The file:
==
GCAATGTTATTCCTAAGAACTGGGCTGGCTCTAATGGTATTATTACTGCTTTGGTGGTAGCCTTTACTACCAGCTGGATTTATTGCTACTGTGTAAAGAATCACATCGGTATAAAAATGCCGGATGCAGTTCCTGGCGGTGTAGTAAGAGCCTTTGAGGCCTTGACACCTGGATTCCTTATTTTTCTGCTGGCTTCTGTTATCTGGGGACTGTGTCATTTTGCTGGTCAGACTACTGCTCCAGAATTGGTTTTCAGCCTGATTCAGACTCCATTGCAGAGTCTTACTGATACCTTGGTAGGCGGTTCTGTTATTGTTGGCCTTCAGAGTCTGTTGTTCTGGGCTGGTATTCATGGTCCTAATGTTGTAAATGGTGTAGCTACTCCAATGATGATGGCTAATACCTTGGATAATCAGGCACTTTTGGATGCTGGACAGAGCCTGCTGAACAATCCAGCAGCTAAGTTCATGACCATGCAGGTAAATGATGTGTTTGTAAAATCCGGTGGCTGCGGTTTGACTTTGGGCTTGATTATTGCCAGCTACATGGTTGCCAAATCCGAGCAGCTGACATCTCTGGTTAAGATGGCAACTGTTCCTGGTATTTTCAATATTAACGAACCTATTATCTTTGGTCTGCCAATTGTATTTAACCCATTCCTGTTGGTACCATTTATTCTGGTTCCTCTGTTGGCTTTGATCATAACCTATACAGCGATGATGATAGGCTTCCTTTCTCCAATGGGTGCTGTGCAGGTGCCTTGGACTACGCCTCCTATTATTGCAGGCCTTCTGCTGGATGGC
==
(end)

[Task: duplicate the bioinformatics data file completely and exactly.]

GCAATGTTATTCCTAAGAACTGGGCTGGCTCTAATGGTATTATTACTGCTTTGGTGGTAGCCTTTACTACCAGCTGGATTTATTGCTACTGTGTAAAGAATCACATCGGTATAAAAATGCCGGATGCAGTTCCTGGCGGTGTAGTAAGAGCCTTTGAGGCCTTGACACCTGGATTCCTTATTTTTCTGCTGGCTTCTGTTATCTGGGGACTGTGTCATTTTGCTGGTCAGACTACTGCTCCAGAATTGGTTTTCAGCCTGATTCAGACTCCATTGCAGAGTCTTACTGATACCTTGGTAGGCGGTTCTGTTATTGTTGGCCTTCAGAGTCTGTTGTTCTGGGCTGGTATTCATGGTCCTAATGTTGTAAATGGTGTAGCTACTCCAATGATGATGGCTAATACCTTGGATAATCAGGCACTTTTGGATGCTGGACAGAGCCTGCTGAACAATCCAGCAGCTAAGTTCATGACCATGCAGGTAAATGATGTGTTTGTAAAATCCGGTGGCTGCGGTTTGACTTTGGGCTTGATTATTGCCAGCTACATGGTTGCCAAATCCGAGCAGCTGACATCTCTGGTTAAGATGGCAACTGTTCCTGGTATTTTCAATATTAACGAACCTATTATCTTTGGTCTGCCAATTGTATTTAACCCATTCCTGTTGGTACCATTTATTCTGGTTCCTCTGTTGGCTTTGATCATAACCTATACAGCGATGATGATAGGCTTCCTTTCTCCAATGGGTGCTGTGCAGGTGCCTTGGACTACGCCTCCTATTATTGCAGGCCTTCTGCTGGATGGC